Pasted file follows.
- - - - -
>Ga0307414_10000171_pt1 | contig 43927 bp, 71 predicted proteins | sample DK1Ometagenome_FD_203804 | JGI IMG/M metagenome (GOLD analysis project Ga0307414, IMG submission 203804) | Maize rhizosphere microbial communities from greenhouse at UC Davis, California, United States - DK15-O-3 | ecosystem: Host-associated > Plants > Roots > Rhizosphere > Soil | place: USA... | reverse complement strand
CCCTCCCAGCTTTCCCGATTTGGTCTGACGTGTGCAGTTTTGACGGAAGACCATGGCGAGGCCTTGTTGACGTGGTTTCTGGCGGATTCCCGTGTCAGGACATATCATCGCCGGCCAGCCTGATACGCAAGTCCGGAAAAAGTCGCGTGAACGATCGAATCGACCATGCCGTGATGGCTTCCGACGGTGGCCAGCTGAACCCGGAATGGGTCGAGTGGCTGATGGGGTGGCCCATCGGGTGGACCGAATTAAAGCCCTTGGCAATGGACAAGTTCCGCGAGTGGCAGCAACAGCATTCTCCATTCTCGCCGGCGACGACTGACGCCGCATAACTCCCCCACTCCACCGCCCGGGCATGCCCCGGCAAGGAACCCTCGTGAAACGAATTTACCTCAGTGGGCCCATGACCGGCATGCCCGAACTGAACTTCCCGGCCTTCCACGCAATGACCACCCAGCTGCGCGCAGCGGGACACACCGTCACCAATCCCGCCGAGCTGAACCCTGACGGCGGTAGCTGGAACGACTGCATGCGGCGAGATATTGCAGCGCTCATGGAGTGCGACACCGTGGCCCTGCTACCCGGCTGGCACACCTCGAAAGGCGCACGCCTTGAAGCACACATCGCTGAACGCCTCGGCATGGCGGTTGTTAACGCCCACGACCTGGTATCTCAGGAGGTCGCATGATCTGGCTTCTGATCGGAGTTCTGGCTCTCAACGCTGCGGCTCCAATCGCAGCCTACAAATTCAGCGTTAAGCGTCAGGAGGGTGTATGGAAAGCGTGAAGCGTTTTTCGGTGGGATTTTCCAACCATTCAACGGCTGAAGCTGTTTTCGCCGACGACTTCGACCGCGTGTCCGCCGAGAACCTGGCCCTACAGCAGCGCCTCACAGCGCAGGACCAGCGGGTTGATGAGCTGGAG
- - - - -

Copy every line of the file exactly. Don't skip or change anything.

>Ga0307414_10000171_pt1 | contig 43927 bp, 71 predicted proteins | sample DK1Ometagenome_FD_203804 | JGI IMG/M metagenome (GOLD analysis project Ga0307414, IMG submission 203804) | Maize rhizosphere microbial communities from greenhouse at UC Davis, California, United States - DK15-O-3 | ecosystem: Host-associated > Plants > Roots > Rhizosphere > Soil | place: USA... | reverse complement strand
CCCTCCCAGCTTTCCCGATTTGGTCTGACGTGTGCAGTTTTGACGGAAGACCATGGCGAGGCCTTGTTGACGTGGTTTCTGGCGGATTCCCGTGTCAGGACATATCATCGCCGGCCAGCCTGATACGCAAGTCCGGAAAAAGTCGCGTGAACGATCGAATCGACCATGCCGTGATGGCTTCCGACGGTGGCCAGCTGAACCCGGAATGGGTCGAGTGGCTGATGGGGTGGCCCATCGGGTGGACCGAATTAAAGCCCTTGGCAATGGACAAGTTCCGCGAGTGGCAGCAACAGCATTCTCCATTCTCGCCGGCGACGACTGACGCCGCATAACTCCCCCACTCCACCGCCCGGGCATGCCCCGGCAAGGAACCCTCGTGAAACGAATTTACCTCAGTGGGCCCATGACCGGCATGCCCGAACTGAACTTCCCGGCCTTCCACGCAATGACCACCCAGCTGCGCGCAGCGGGACACACCGTCACCAATCCCGCCGAGCTGAACCCTGACGGCGGTAGCTGGAACGACTGCATGCGGCGAGATATTGCAGCGCTCATGGAGTGCGACACCGTGGCCCTGCTACCCGGCTGGCACACCTCGAAAGGCGCACGCCTTGAAGCACACATCGCTGAACGCCTCGGCATGGCGGTTGTTAACGCCCACGACCTGGTATCTCAGGAGGTCGCATGATCTGGCTTCTGATCGGAGTTCTGGCTCTCAACGCTGCGGCTCCAATCGCAGCCTACAAATTCAGCGTTAAGCGTCAGGAGGGTGTATGGAAAGCGTGAAGCGTTTTTCGGTGGGATTTTCCAACCATTCAACGGCTGAAGCTGTTTTCGCCGACGACTTCGACCGCGTGTCCGCCGAGAACCTGGCCCTACAGCAGCGCCTCACAGCGCAGGACCAGCGGGTTGATGAGCTGGAG